Only 31% of members believed their pension was underfunded, when in fact, all respondents’ pensions were underfunded to some degree, according to Spectrem. Notably, 80% of NYC Funds members thought their pension was fully funded, when it is only approximately 68% funded.
Members’ poll responses showed a lack of in-depth knowledge of their pension fund’s portfolio allocations and the riskiness of its investments.
One example: Although more than 20% of CalPERS assets are allocated to what Spectrem called “higher-risk” alternative investments, just 14% of its members thought that more than 10% of the fund was represented by alternative investments.
Similarly, only 13% of NYC Funds members believed alternative investments represented more than 10% of their portfolio, when in reality these vehicles comprised 12% of the portfolio.
The survey found that 37% of CalPERS members and 32% of NYC Funds members wanted to see their fund reduce the amount they had invested in alternative energy.
Fund Management and Voting
Asked about fund management, 75% of members said that the most important issue for pension fund managers should be to focus on maximizing returns and getting the pension fully funded. Just 14% wanted fund managers to focus first and foremost on advancing social and political causes.
Eighty-six percent of members who identified returns as the most important area of focus for managers said the fund should make decisions to maximize returns, not to advance social or political causes. Ninety percent of the members who said the advancement of social and political causes was important for management indicated that fund performance was still somewhat or very important.
Some two-thirds of members believed investment managers should focus their time and resources first and foremost on ensuring that investments meet or exceed both the fund’s target level and the overall market performance. Only 11% said managers should use fund resources to advance worthy political and/or social causes.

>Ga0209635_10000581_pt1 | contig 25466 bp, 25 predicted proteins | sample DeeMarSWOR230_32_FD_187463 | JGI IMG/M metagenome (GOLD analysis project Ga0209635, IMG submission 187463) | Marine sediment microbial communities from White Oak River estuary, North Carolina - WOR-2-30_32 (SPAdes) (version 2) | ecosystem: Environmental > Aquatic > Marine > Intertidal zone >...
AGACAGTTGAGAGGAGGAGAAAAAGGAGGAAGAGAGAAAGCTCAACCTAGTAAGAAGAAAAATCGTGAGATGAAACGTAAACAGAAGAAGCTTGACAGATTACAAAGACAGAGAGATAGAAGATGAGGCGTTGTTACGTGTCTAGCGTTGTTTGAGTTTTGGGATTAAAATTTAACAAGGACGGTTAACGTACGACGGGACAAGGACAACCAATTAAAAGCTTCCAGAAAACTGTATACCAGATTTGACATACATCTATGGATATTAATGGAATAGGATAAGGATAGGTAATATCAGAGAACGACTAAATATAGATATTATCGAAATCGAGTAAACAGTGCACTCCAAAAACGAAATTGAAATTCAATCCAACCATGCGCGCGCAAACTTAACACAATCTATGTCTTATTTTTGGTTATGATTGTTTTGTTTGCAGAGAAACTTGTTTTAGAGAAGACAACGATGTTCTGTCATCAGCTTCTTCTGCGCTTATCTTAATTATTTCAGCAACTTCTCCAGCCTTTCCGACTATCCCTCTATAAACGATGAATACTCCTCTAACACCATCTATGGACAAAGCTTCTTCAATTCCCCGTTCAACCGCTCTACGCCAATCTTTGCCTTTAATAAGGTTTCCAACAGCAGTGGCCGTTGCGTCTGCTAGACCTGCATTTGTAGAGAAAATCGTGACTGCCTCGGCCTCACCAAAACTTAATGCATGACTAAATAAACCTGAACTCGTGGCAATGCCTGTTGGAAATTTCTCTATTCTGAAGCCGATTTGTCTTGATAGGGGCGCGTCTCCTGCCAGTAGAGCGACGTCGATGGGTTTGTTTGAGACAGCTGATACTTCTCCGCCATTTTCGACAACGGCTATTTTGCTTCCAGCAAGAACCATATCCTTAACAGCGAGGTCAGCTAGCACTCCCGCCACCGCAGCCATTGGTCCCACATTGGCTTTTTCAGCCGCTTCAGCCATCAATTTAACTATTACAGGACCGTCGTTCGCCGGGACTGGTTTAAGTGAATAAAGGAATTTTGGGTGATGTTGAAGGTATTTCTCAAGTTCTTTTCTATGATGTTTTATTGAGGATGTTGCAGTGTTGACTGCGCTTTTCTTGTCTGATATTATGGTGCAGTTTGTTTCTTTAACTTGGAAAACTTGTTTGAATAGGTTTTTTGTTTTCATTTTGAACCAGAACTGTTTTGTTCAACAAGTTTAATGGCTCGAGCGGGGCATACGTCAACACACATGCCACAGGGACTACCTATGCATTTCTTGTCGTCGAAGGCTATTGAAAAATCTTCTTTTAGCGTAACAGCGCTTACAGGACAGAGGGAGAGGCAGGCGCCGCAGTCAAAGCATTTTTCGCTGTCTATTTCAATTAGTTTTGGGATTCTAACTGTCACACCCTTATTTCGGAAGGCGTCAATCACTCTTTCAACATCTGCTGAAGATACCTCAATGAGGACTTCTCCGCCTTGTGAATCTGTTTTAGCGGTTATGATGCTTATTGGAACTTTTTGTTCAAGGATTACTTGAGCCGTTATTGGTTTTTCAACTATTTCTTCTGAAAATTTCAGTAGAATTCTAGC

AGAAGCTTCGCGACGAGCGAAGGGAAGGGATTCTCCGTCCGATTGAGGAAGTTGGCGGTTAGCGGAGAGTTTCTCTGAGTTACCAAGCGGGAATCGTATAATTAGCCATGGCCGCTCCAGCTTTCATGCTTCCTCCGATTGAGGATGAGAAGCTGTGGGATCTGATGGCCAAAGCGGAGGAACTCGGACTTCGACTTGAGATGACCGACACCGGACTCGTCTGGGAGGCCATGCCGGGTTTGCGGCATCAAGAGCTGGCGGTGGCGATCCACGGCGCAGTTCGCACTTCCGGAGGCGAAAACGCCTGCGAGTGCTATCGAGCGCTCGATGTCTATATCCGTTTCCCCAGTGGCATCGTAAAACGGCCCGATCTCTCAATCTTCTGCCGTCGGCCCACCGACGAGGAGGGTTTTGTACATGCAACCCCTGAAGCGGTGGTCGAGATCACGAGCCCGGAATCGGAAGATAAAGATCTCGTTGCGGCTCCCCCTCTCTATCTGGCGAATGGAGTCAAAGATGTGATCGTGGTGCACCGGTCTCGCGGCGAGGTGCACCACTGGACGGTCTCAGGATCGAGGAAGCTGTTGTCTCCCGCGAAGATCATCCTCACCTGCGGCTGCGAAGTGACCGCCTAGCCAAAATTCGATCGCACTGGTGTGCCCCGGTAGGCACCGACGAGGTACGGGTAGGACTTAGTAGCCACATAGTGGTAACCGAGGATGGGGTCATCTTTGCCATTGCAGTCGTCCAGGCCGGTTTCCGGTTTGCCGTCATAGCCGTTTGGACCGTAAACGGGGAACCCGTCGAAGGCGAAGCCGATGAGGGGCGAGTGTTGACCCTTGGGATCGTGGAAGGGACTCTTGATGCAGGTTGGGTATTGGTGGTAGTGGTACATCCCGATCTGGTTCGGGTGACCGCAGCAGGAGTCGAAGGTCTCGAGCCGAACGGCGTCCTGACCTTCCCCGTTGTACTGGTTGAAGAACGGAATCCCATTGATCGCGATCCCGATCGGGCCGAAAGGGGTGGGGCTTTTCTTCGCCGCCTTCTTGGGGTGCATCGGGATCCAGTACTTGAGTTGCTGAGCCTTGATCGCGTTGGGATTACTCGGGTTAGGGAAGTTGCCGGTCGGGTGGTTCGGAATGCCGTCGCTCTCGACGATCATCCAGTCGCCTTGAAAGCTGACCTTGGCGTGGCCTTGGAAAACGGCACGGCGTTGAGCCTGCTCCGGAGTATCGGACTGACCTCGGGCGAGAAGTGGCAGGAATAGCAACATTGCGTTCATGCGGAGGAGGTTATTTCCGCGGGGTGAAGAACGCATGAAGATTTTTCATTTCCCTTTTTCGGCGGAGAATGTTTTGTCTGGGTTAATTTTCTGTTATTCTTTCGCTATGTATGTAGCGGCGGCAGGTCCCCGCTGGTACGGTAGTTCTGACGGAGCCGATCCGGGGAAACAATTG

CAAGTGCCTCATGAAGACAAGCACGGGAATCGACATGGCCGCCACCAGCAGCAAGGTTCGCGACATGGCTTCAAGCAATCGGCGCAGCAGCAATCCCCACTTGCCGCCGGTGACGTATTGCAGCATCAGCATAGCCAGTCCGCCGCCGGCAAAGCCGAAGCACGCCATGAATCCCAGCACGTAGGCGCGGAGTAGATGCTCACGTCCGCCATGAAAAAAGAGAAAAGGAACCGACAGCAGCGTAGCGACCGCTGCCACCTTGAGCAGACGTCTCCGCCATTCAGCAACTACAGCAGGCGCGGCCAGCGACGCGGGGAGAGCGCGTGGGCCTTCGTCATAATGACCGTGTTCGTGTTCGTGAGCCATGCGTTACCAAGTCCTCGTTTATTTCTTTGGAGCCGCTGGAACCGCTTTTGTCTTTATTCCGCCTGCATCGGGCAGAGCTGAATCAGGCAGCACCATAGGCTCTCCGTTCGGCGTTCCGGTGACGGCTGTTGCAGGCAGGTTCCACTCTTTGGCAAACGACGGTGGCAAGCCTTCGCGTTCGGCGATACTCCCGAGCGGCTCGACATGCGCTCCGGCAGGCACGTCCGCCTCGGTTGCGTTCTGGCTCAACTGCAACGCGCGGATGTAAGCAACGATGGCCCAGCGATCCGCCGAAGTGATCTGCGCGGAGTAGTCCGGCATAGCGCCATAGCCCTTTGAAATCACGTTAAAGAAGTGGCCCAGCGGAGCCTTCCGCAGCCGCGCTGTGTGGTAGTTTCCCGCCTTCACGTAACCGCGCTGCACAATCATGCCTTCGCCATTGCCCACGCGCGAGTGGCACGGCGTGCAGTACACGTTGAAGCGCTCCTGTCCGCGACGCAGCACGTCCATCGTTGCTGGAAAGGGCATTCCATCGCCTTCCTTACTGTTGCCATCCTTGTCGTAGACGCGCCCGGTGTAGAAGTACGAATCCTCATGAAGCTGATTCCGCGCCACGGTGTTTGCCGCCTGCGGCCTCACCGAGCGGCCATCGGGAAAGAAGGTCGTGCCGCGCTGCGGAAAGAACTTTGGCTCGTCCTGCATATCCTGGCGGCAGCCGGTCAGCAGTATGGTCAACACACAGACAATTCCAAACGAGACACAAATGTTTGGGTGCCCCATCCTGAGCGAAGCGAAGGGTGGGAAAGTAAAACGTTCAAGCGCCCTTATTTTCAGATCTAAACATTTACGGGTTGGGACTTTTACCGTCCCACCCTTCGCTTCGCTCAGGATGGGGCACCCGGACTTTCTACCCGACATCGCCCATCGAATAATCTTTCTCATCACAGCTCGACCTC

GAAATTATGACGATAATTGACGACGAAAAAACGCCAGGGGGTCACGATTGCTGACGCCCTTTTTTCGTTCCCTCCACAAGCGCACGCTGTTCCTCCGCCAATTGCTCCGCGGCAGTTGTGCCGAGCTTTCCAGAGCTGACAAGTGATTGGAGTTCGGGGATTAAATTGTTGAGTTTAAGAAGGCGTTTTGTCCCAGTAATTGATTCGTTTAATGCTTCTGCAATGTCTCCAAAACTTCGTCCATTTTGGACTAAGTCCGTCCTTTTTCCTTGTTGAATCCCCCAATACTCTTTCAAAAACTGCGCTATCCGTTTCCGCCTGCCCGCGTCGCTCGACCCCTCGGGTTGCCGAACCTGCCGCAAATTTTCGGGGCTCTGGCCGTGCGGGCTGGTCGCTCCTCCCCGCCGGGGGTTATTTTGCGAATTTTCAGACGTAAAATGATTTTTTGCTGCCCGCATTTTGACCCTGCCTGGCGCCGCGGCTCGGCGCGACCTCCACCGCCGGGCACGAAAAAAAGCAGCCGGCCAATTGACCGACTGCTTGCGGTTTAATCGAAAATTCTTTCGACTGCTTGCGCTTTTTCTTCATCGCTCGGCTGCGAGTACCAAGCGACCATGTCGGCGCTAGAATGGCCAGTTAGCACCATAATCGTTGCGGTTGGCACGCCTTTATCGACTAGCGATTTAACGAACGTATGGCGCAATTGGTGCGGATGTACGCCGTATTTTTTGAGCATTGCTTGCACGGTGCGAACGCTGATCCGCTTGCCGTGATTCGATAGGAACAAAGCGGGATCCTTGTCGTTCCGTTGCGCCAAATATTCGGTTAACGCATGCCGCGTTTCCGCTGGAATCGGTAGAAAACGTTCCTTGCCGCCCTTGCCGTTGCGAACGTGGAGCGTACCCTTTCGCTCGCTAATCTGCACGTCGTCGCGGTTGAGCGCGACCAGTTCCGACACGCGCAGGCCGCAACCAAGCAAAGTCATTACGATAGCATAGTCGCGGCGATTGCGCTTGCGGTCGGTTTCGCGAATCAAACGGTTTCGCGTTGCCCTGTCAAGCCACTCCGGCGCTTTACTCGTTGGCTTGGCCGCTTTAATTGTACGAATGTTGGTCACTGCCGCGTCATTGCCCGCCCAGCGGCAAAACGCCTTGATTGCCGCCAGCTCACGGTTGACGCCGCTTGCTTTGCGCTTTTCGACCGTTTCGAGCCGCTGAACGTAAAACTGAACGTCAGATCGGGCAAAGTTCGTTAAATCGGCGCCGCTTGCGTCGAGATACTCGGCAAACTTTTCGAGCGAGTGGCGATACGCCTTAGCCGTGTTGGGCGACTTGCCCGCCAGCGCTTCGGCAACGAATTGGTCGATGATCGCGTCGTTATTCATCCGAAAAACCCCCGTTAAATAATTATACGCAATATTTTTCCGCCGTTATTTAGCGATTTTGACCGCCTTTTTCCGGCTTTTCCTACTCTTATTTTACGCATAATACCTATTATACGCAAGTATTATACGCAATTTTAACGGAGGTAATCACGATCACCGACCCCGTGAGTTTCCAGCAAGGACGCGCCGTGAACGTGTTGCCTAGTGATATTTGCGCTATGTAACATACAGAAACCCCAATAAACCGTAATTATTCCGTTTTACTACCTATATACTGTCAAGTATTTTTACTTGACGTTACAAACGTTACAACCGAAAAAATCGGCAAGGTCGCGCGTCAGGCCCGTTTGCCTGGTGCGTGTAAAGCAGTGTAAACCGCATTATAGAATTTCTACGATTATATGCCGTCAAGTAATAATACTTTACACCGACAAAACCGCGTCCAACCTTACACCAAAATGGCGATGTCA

The survey results showed that members also wanted greater transparency from their pensions, given that significant costs are incurred by the fund as part of the shareholder proposal voting process.
Spectrem noted that pension funds receive and vote on thousands of shareholder proposals a year, few of which have majority support. This leaves some investors concerned that the time and resources dedicated to this activity could be better spent elsewhere.
Seventy-four percent of members — and 86% of NYC Funds members and 77% of CalPERS members — said their fund should abstain from voting on a proposal if it could not explain and justify its vote.
Eighty-nine percent of CalPERS members were slightly or very concerned that extensive voting on shareholder proposals was diverting time and resources from more important priorities.
Moreover, 46% believed CalPERS may have gone too far with its challenges to companies, with members 71 and older the most concerned. Forty-three percent — and half of those between 31 and 50 — said every dollar spent on these activities was one less dollar allocated to leveraging the best investment research available.
NYC Funds members responded in roughly the same way to this issue.